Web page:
A recent study conducted by researchers from Kings College London suggests that small differences in sleeping habits between work and rest days could have unhealthy consequences for the bacteria in our guts. The study, which involved nearly 1,000 adults, found that even a 90-minute difference in the midpoint of one's night's sleep over a typical week could influence the types of bacteria present in the human gut.
The researchers also identified a phenomenon called "social jetlag," which occurs when individuals have significantly different bedtimes and wake times during the week compared to the weekend. More than 40% of the UK population is thought to experience social jetlag, with higher prevalence among teenagers and young adults, which decreases with age.
Participants with social jetlag were found to have slightly poorer diets, consuming more potatoes, sugary drinks, and fewer fruits and nuts compared to those without social jetlag. Previous research has shown that social jetlag is associated with weight gain, illness, and mental fatigue, and it was also found to be linked to reduced fiber intake.
The study's findings underscore the importance of maintaining consistent sleep patterns and eating a balanced diet to reduce the risk of disease. Having a diverse range of bacteria in the gut is essential for overall health, and social jetlag was associated with microbiota species that are linked to poor diet quality, obesity, inflammation, and higher stroke risk.
Dr. Sarah Berry from King's College London emphasised the significance of regular sleep patterns in positively impacting gut health. While the relationship between sleep, diet, and gut bacteria is complex and requires further investigation, the study's advice encourages individuals to strive for consistency in their sleep and eating habits throughout the week to promote better health through their gut microbiome.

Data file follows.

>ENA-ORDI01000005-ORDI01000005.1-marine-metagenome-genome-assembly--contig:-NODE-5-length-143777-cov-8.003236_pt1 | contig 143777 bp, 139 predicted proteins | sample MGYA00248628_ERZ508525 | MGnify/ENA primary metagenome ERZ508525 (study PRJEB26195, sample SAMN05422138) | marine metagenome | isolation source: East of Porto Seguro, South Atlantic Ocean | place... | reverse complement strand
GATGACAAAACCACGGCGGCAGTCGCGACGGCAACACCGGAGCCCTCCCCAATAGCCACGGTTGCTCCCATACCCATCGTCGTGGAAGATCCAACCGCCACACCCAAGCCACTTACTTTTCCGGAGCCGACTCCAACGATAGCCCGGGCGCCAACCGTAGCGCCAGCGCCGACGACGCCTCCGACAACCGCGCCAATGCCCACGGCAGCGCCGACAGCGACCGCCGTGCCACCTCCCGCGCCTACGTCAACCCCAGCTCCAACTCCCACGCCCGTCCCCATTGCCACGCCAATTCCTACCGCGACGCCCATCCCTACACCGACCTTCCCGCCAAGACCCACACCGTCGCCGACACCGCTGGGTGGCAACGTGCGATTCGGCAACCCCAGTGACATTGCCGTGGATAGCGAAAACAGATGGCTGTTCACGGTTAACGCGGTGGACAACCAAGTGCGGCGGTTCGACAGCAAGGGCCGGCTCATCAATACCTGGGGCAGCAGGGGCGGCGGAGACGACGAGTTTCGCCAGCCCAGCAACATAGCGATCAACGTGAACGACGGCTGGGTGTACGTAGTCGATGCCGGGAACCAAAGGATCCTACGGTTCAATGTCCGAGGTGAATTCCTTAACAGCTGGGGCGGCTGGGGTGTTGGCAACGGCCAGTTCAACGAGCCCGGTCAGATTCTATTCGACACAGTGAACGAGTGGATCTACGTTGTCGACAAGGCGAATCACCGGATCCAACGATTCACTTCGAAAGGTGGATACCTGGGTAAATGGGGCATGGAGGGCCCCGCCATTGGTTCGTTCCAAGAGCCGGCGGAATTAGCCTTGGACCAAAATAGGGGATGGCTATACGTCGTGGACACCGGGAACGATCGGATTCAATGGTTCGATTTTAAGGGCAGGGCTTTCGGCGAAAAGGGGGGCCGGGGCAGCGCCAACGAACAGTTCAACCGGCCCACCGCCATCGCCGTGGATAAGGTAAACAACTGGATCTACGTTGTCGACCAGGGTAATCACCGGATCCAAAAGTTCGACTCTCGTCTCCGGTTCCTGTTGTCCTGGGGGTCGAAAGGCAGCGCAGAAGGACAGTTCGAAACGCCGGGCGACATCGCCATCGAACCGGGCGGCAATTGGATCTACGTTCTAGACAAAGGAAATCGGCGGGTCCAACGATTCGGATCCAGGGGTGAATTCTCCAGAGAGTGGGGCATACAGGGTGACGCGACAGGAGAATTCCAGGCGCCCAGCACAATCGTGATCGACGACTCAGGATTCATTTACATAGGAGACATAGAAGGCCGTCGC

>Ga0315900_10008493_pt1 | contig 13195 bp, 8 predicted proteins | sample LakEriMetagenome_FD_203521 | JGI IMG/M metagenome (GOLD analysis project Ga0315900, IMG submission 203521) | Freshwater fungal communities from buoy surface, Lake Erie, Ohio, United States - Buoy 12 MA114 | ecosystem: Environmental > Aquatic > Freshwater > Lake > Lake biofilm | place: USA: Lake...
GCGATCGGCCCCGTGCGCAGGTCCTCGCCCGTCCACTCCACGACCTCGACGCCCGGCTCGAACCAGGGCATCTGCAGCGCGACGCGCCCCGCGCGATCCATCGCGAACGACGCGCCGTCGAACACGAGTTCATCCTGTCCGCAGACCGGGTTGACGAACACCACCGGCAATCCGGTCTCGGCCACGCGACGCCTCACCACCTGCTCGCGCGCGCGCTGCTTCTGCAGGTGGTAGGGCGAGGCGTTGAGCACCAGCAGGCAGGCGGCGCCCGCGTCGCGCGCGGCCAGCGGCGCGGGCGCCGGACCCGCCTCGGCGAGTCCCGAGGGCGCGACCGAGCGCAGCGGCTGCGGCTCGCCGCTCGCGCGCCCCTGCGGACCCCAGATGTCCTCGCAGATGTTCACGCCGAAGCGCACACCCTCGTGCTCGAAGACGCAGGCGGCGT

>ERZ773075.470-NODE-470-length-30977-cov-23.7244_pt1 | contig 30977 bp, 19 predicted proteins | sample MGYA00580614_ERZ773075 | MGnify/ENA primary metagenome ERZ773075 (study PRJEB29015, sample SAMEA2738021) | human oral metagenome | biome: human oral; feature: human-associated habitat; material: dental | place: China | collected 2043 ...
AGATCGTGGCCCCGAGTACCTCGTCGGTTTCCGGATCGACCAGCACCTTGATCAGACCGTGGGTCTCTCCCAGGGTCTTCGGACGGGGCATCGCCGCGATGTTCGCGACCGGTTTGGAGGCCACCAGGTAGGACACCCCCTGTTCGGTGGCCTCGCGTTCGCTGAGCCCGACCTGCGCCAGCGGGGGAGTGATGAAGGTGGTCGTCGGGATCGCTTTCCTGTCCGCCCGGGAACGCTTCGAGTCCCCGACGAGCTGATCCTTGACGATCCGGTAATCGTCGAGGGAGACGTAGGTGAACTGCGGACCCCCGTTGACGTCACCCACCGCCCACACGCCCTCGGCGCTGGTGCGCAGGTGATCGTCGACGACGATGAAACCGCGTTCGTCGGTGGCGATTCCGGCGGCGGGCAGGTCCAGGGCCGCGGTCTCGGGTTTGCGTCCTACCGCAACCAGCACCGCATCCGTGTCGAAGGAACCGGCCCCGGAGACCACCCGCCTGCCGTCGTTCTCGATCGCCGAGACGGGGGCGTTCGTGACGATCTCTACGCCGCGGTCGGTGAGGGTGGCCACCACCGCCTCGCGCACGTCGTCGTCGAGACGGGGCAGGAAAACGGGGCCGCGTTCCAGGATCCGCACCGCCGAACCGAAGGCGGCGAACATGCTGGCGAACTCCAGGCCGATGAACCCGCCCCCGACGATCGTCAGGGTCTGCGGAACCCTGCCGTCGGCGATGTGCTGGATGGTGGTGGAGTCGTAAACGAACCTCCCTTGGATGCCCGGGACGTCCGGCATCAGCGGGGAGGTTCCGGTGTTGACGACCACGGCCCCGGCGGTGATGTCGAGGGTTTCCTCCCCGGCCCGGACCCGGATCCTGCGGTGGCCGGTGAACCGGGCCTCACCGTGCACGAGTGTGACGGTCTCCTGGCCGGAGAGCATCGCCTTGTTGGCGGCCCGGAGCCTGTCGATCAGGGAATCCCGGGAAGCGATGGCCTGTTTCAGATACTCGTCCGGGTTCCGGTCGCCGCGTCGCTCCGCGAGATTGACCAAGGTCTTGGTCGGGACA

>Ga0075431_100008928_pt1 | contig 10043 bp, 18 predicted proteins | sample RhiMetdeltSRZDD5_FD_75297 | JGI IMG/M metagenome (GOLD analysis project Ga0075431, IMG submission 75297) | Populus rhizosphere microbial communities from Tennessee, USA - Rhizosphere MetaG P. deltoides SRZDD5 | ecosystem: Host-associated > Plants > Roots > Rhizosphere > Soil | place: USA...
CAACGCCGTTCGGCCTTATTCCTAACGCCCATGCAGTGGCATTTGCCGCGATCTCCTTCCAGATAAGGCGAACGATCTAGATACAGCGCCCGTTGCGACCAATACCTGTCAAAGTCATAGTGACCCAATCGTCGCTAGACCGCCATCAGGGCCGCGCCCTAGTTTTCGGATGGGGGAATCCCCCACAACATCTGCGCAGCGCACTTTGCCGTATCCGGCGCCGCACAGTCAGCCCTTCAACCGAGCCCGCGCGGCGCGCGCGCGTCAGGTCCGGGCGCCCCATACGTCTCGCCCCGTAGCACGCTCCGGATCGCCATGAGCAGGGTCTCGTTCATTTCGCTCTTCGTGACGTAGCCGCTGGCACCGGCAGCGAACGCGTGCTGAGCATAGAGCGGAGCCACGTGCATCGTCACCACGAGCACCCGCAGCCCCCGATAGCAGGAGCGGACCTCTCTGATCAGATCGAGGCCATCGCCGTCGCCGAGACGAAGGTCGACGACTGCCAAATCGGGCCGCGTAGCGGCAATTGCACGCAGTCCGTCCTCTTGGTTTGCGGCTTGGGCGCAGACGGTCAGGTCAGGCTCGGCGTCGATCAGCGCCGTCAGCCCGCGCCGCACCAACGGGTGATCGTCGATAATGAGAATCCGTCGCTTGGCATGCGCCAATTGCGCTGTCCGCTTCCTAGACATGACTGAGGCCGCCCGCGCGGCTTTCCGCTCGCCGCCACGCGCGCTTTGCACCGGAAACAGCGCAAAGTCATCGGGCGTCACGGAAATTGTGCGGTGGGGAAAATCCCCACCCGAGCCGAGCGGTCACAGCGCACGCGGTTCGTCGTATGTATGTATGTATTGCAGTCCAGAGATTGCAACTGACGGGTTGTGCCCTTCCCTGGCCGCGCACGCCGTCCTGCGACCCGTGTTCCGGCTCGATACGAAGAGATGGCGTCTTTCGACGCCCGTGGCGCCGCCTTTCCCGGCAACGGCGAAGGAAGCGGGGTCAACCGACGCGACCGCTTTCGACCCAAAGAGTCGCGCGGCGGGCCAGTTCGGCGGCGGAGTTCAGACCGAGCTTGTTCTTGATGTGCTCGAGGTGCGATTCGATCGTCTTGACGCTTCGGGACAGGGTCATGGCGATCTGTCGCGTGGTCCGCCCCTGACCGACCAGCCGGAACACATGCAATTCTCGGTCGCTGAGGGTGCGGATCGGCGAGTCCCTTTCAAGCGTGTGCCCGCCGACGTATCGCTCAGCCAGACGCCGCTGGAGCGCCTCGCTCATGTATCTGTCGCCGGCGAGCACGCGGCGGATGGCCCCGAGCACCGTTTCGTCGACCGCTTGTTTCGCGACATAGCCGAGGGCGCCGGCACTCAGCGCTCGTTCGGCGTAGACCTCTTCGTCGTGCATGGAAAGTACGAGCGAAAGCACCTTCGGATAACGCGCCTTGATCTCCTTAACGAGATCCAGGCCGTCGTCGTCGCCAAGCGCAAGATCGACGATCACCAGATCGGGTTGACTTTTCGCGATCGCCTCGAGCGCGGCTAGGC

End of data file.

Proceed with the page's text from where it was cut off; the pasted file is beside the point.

Sleep is undoubtedly the ultimate performance enhancer, and a healthy sleep routine is the key to unlocking your full potential. Getting enough restorative sleep not only improves your gut health but also mood, memory and cognitive function. Here are some additional tips to optimise your sleep routine:
Exercise regularly: Regular physical activity can promote better sleep, but avoid intense workouts close to bedtime.
Watch your caffeine intake: Limit caffeine and other stimulants, especially in the afternoon and evening, as they can interfere with sleep.
Manage stress: Practice relaxation techniques like meditation or deep breathing to reduce stress and promote better sleep.
Avoid heavy meals and alcohol before bedtime: Large meals and alcohol can disrupt sleep patterns, leading to less restful sleep.
- Incorporating Neubria Drift into your sleep routine: Its unique blend of vitamins like Folic Acid and Vitamin D, as well as essential minerals like Magnesium and L-Tryptophan, along with the calming botanical blend of Lemon Balm, Hops, Chamomile, and Saffron, can help you relax and achieve a more restful sleep, leading to the best version of yourself.